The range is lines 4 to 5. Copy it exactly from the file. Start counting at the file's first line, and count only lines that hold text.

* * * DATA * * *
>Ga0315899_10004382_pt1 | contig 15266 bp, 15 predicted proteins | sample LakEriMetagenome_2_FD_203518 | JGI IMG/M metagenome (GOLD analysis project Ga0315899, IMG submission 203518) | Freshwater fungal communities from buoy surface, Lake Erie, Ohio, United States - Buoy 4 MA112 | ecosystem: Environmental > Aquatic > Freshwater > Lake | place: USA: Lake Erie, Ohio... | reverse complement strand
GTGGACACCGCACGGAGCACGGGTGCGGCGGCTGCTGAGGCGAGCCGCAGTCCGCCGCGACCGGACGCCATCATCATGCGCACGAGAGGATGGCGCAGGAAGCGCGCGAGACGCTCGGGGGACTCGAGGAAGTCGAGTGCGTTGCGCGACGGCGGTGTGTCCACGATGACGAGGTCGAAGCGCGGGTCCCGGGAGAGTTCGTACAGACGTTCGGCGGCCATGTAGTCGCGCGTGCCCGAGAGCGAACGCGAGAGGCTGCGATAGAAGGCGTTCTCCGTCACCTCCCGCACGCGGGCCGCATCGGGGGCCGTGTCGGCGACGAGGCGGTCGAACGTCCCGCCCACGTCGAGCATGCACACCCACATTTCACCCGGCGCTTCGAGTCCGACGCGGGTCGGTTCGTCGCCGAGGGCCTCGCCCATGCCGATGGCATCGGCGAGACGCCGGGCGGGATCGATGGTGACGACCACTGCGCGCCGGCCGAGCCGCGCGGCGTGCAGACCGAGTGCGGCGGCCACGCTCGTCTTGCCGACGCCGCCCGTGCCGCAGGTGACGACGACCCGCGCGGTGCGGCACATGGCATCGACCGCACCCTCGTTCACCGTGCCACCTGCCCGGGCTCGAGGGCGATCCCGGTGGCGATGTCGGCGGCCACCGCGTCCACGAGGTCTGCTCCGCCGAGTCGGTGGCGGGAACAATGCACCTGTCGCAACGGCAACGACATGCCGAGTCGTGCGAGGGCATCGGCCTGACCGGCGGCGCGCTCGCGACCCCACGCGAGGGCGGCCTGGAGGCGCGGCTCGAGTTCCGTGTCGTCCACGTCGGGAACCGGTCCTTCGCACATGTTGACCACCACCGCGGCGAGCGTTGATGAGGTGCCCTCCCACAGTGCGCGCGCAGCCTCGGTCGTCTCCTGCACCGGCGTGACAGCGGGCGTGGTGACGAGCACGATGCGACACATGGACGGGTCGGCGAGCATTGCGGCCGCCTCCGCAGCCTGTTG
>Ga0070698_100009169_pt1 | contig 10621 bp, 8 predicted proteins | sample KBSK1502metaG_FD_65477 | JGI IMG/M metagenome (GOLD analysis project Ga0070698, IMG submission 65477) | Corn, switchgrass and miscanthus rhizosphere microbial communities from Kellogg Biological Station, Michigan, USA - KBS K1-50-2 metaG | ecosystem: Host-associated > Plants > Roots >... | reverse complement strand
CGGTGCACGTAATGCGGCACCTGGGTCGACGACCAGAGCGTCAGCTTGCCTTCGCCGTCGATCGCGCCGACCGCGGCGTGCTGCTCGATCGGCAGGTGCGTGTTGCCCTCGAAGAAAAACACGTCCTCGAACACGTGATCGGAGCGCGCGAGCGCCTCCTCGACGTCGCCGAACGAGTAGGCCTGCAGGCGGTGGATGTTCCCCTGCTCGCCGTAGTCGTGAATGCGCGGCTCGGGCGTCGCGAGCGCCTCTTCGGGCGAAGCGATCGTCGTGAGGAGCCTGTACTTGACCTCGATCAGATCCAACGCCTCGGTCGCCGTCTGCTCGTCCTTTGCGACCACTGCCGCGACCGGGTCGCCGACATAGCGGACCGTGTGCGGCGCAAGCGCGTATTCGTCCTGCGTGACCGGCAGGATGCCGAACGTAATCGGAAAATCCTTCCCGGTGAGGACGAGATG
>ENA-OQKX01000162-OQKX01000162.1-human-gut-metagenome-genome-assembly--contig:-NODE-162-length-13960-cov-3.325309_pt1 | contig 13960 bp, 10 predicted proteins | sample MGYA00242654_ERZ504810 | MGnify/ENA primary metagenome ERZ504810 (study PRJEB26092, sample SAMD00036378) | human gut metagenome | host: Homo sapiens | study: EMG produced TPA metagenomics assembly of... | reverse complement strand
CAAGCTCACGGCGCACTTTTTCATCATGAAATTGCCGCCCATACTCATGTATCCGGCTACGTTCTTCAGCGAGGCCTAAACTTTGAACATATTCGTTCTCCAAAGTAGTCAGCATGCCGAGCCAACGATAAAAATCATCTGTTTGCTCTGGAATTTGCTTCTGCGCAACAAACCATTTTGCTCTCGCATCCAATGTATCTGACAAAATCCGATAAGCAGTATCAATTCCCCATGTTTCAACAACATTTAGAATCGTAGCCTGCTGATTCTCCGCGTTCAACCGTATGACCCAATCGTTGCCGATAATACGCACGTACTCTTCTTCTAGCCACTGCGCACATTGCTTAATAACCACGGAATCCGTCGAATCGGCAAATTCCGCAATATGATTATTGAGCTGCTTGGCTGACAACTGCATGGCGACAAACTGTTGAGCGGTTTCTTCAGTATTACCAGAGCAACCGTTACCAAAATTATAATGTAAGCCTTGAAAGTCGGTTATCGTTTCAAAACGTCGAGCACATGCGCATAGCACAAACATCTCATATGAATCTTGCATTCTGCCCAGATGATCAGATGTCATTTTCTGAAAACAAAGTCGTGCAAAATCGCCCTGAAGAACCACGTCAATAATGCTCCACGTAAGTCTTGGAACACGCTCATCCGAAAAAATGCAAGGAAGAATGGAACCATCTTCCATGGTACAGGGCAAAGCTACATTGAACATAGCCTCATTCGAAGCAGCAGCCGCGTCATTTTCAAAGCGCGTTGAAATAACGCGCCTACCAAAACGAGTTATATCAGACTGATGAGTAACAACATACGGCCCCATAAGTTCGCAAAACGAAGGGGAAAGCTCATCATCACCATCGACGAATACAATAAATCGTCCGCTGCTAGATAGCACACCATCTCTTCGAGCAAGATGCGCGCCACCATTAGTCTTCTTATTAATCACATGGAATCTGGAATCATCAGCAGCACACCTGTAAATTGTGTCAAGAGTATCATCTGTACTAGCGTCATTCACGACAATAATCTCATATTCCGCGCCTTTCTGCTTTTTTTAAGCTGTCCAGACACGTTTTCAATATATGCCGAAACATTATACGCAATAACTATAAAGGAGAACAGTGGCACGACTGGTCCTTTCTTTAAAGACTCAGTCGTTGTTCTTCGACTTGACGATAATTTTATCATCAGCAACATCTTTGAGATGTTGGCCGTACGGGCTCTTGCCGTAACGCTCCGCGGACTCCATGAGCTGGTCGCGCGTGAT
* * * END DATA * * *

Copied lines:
CGGTGCACGTAATGCGGCACCTGGGTCGACGACCAGAGCGTCAGCTTGCCTTCGCCGTCGATCGCGCCGACCGCGGCGTGCTGCTCGATCGGCAGGTGCGTGTTGCCCTCGAAGAAAAACACGTCCTCGAACACGTGATCGGAGCGCGCGAGCGCCTCCTCGACGTCGCCGAACGAGTAGGCCTGCAGGCGGTGGATGTTCCCCTGCTCGCCGTAGTCGTGAATGCGCGGCTCGGGCGTCGCGAGCGCCTCTTCGGGCGAAGCGATCGTCGTGAGGAGCCTGTACTTGACCTCGATCAGATCCAACGCCTCGGTCGCCGTCTGCTCGTCCTTTGCGACCACTGCCGCGACCGGGTCGCCGACATAGCGGACCGTGTGCGGCGCAAGCGCGTATTCGTCCTGCGTGACCGGCAGGATGCCGAACGTAATCGGAAAATCCTTCCCGGTGAGGACGAGATG
>ENA-OQKX01000162-OQKX01000162.1-human-gut-metagenome-genome-assembly--contig:-NODE-162-length-13960-cov-3.325309_pt1 | contig 13960 bp, 10 predicted proteins | sample MGYA00242654_ERZ504810 | MGnify/ENA primary metagenome ERZ504810 (study PRJEB26092, sample SAMD00036378) | human gut metagenome | host: Homo sapiens | study: EMG produced TPA metagenomics assembly of... | reverse complement strand